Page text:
Ecological Response to Human Activities in Southwestern Alberta: Scientific Assessment and Synthesis
D. Farr, A. Braid, A. Janz, B. Sarchuk, S. Slater, A. Sztaba, D. Barrett, G. Stenhouse, A. Morehouse, and M. Wheatley
This report summarizes the scientific evidence for ecological responses of soil, vegetation, hydrology, and wildlife to human activities in the Castle region of southwestern Alberta, based on over 150 peer-reviewed journal articles and technical reports. While most of these studies were conducted elsewhere, many of their findings are relevant to the Castle region and biogeographically similar regions in Alberta.
While cattle grazing, forest harvesting, recreation, and other land uses have all impacted the region’s ecosystems to some degree, roads and trails are likely the most ecologically significant anthropogenic feature in the Castle region due to the increased human activities and impacts which they facilitate. For example, recreational use of off-highway vehicles (OHVs) along trails may affect water quality, stream flow, and fish habitat quality by increasing the rates of soil erosion and sediment input to aquatic ecosystems. The loss of vegetation cover from OHV-related soil compaction and erosion may alter vegetation communities and facilitate the introduction and spread of invasive plant species. Human use of linear footprints has also been linked to increased grizzly bear mortality by increasing the likelihood of negative encounters between bears and people.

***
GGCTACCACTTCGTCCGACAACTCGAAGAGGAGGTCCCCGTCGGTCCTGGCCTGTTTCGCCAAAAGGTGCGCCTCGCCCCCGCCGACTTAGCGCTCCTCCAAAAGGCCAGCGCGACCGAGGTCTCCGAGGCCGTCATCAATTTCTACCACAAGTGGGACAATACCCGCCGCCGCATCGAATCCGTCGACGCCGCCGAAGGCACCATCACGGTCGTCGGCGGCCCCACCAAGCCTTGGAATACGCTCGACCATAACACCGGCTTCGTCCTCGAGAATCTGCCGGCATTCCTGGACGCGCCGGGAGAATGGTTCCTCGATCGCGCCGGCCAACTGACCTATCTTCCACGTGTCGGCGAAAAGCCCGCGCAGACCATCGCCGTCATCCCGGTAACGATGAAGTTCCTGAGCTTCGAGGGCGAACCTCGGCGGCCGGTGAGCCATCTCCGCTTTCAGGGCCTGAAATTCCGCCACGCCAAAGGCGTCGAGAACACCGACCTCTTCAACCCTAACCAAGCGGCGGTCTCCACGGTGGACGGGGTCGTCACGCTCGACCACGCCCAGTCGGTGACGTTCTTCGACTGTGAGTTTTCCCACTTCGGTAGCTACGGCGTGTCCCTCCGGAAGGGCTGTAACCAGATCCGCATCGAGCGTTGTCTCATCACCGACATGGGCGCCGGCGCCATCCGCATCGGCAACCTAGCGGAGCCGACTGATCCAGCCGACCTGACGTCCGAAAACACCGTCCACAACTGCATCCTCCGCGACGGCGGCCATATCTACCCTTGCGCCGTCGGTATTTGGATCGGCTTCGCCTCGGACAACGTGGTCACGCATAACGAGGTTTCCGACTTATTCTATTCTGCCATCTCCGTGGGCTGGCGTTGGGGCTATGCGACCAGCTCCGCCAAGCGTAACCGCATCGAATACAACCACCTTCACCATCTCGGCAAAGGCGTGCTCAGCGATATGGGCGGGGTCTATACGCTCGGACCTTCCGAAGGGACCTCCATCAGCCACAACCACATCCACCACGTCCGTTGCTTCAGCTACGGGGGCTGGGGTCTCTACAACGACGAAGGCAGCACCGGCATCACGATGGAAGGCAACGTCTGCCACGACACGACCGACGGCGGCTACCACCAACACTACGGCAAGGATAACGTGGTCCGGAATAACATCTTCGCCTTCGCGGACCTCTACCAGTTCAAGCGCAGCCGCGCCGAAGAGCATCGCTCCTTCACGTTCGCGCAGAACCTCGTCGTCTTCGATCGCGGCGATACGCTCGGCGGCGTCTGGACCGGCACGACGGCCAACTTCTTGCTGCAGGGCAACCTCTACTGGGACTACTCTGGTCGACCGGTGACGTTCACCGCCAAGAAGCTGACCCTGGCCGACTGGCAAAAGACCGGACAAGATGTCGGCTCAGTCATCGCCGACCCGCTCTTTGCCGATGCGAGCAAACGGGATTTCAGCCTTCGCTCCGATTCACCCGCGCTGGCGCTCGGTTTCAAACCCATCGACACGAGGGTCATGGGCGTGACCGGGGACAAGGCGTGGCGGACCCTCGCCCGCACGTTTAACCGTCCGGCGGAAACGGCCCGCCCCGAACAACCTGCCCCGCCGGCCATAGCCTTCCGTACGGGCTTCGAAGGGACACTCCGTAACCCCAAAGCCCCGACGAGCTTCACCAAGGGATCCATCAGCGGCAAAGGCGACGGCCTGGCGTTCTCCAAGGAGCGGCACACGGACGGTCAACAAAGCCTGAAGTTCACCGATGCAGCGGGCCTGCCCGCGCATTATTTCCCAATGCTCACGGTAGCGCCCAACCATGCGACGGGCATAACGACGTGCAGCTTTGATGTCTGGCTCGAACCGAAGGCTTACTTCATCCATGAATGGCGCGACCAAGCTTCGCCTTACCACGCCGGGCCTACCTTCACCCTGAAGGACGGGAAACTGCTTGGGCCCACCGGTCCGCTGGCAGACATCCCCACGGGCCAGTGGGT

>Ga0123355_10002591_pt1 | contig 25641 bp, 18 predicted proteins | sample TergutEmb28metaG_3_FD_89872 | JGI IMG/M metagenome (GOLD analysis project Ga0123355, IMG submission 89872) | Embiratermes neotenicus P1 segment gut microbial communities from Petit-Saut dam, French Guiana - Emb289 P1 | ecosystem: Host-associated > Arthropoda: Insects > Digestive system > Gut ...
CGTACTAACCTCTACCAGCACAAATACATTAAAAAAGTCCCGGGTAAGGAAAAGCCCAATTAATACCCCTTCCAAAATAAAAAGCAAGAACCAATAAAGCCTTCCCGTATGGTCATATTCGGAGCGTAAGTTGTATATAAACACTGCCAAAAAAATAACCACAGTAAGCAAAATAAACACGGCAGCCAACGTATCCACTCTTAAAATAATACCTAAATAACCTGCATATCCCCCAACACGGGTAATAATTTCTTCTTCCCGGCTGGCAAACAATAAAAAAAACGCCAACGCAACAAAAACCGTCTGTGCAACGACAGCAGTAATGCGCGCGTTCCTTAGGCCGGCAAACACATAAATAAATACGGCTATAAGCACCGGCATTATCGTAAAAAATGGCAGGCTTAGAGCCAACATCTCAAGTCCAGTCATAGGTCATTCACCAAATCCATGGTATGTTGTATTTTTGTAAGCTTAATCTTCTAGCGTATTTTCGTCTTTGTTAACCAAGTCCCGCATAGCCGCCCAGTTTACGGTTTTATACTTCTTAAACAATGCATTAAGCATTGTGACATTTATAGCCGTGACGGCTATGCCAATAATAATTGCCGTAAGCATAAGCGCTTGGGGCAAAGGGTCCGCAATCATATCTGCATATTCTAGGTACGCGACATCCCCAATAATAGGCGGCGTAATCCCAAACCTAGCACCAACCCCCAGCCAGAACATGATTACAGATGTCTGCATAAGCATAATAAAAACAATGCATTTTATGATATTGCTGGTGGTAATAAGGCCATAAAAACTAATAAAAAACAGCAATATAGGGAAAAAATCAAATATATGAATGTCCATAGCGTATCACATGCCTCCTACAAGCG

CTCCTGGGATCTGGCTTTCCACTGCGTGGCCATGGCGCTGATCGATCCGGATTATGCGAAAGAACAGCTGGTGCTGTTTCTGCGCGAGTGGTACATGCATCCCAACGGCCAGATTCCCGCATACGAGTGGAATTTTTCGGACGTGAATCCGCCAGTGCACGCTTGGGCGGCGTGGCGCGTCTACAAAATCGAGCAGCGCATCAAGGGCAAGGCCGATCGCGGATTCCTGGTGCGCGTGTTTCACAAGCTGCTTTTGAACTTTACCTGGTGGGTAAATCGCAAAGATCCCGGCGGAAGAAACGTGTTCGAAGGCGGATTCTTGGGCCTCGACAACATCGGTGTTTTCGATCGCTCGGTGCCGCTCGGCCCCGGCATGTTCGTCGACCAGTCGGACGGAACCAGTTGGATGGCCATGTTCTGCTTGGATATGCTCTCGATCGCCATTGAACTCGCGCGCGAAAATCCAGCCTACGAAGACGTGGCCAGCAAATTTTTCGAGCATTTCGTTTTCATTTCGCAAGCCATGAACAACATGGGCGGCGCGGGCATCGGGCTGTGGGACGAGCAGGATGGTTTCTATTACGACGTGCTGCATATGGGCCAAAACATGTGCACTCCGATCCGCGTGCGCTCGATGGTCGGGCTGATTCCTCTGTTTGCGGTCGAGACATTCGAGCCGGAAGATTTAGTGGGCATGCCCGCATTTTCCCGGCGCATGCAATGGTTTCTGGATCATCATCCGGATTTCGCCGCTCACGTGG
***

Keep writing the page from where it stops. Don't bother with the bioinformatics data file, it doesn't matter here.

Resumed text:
Evidence suggests that limiting or reducing land use and human activities in the Castle region would decrease vegetation disturbance, lower rates of invasive species infiltration and expansion, improve the condition of headwater streams, increase the viability of westslope cutthroat trout and bull trout populations, and reduce the risk of grizzly bear mortality. Further monitoring and research are required to reduce scientific uncertainty, understand the relative contribution of natural and anthropogenic drivers, and inform decision makers.